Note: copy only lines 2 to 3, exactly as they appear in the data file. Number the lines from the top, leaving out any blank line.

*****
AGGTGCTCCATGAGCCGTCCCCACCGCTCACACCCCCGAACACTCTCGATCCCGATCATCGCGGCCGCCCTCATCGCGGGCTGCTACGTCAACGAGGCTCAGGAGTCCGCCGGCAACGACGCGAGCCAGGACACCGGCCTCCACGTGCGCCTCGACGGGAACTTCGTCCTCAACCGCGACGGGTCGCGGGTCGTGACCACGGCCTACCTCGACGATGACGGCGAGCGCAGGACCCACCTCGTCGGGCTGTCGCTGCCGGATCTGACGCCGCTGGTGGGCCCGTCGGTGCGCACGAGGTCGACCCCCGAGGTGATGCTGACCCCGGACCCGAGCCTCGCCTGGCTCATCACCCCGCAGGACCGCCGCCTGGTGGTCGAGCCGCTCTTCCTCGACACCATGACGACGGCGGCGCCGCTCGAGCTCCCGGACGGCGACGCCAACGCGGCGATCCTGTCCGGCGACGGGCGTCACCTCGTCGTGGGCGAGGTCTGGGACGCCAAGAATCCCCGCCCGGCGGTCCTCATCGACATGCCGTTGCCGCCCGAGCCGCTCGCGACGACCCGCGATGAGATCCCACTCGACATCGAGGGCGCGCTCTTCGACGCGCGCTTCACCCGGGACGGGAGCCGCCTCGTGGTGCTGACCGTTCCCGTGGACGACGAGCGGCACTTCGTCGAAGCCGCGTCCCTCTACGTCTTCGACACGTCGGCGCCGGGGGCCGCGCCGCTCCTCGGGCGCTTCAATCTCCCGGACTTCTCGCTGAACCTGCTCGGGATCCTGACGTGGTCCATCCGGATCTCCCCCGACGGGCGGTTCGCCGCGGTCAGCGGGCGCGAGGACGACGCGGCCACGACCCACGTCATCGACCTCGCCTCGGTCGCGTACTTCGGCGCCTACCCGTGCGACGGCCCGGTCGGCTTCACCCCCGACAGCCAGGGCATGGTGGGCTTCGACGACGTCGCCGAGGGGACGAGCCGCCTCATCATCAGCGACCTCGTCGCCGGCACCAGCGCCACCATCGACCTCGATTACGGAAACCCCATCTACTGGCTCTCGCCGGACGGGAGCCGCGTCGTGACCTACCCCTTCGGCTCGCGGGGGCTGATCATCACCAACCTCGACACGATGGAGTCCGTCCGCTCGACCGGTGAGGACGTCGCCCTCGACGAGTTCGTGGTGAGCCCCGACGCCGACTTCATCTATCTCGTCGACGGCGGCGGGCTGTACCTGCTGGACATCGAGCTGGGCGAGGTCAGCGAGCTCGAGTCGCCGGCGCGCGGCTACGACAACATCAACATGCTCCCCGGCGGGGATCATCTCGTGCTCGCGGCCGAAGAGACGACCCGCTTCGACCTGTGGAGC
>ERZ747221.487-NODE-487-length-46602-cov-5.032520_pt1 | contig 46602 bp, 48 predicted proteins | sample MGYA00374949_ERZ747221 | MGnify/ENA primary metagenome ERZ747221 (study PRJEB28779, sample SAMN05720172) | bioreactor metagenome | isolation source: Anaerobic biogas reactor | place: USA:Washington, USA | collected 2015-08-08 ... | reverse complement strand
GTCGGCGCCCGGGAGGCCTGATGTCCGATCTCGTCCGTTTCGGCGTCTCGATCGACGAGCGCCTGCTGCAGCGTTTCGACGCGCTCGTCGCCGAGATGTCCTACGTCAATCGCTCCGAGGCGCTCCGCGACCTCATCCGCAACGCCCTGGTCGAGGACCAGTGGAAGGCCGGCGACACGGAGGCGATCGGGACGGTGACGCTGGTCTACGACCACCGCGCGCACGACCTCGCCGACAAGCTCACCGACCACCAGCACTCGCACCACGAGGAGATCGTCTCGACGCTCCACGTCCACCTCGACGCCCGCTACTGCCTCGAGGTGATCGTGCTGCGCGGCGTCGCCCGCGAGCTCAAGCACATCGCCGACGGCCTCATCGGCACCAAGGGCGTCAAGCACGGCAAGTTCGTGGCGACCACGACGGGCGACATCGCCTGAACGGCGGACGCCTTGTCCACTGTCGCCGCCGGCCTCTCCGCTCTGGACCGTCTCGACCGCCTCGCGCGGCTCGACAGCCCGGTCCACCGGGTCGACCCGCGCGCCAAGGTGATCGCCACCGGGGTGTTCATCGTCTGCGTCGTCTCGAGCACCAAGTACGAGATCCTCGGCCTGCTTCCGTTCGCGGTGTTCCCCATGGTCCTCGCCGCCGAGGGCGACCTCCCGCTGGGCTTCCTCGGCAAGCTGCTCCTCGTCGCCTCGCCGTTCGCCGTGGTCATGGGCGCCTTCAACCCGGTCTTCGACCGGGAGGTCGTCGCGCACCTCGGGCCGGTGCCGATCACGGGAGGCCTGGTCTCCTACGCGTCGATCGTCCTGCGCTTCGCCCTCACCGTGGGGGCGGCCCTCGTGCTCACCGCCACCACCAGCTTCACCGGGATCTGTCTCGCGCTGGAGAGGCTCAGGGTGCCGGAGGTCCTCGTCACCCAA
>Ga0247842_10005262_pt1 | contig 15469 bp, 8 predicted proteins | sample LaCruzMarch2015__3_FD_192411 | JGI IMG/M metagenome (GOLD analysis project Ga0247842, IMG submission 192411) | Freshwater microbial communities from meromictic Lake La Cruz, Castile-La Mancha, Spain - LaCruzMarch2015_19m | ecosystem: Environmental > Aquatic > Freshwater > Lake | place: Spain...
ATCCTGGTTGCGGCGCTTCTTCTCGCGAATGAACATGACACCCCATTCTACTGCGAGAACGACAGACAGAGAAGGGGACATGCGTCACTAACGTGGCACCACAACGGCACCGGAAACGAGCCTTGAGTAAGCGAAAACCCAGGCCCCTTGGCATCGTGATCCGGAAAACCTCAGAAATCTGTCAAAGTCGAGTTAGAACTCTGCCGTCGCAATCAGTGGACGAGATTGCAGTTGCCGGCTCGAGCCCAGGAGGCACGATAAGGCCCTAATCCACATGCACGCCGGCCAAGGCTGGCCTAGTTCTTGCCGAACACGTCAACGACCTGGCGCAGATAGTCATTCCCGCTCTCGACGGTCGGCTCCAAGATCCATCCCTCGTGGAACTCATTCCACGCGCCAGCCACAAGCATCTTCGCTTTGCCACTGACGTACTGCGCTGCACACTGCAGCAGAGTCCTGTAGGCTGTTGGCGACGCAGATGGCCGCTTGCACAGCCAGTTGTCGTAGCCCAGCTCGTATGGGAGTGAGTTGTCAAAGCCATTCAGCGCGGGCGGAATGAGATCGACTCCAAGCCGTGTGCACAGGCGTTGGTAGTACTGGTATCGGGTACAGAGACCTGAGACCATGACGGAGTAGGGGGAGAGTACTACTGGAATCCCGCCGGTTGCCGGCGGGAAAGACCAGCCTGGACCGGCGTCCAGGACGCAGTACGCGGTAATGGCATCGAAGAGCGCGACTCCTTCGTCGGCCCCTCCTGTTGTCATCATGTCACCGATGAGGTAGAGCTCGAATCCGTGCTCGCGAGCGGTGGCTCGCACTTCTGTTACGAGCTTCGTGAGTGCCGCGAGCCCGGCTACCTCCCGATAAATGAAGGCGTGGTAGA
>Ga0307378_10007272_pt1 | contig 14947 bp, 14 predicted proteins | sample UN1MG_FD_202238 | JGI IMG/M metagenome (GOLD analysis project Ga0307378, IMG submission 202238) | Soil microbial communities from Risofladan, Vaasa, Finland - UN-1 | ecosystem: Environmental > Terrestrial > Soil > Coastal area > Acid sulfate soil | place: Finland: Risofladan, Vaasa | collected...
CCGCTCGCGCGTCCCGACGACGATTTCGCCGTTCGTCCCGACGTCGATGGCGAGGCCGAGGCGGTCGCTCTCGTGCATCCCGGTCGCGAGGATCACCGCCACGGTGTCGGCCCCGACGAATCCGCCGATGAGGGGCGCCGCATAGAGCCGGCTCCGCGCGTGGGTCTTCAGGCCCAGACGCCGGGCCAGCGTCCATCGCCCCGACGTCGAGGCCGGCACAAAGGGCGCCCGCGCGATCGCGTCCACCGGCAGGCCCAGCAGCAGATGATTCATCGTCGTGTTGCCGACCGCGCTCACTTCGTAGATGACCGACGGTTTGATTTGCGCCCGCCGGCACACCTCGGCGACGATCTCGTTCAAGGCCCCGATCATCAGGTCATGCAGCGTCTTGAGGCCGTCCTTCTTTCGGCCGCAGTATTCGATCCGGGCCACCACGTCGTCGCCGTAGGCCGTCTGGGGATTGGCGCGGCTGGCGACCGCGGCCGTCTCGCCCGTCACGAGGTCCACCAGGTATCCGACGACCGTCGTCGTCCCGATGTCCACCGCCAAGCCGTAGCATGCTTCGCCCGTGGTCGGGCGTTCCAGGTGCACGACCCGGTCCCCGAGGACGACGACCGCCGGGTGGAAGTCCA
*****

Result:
>ERZ747221.487-NODE-487-length-46602-cov-5.032520_pt1 | contig 46602 bp, 48 predicted proteins | sample MGYA00374949_ERZ747221 | MGnify/ENA primary metagenome ERZ747221 (study PRJEB28779, sample SAMN05720172) | bioreactor metagenome | isolation source: Anaerobic biogas reactor | place: USA:Washington, USA | collected 2015-08-08 ... | reverse complement strand
GTCGGCGCCCGGGAGGCCTGATGTCCGATCTCGTCCGTTTCGGCGTCTCGATCGACGAGCGCCTGCTGCAGCGTTTCGACGCGCTCGTCGCCGAGATGTCCTACGTCAATCGCTCCGAGGCGCTCCGCGACCTCATCCGCAACGCCCTGGTCGAGGACCAGTGGAAGGCCGGCGACACGGAGGCGATCGGGACGGTGACGCTGGTCTACGACCACCGCGCGCACGACCTCGCCGACAAGCTCACCGACCACCAGCACTCGCACCACGAGGAGATCGTCTCGACGCTCCACGTCCACCTCGACGCCCGCTACTGCCTCGAGGTGATCGTGCTGCGCGGCGTCGCCCGCGAGCTCAAGCACATCGCCGACGGCCTCATCGGCACCAAGGGCGTCAAGCACGGCAAGTTCGTGGCGACCACGACGGGCGACATCGCCTGAACGGCGGACGCCTTGTCCACTGTCGCCGCCGGCCTCTCCGCTCTGGACCGTCTCGACCGCCTCGCGCGGCTCGACAGCCCGGTCCACCGGGTCGACCCGCGCGCCAAGGTGATCGCCACCGGGGTGTTCATCGTCTGCGTCGTCTCGAGCACCAAGTACGAGATCCTCGGCCTGCTTCCGTTCGCGGTGTTCCCCATGGTCCTCGCCGCCGAGGGCGACCTCCCGCTGGGCTTCCTCGGCAAGCTGCTCCTCGTCGCCTCGCCGTTCGCCGTGGTCATGGGCGCCTTCAACCCGGTCTTCGACCGGGAGGTCGTCGCGCACCTCGGGCCGGTGCCGATCACGGGAGGCCTGGTCTCCTACGCGTCGATCGTCCTGCGCTTCGCCCTCACCGTGGGGGCGGCCCTCGTGCTCACCGCCACCACCAGCTTCACCGGGATCTGTCTCGCGCTGGAGAGGCTCAGGGTGCCGGAGGTCCTCGTCACCCAA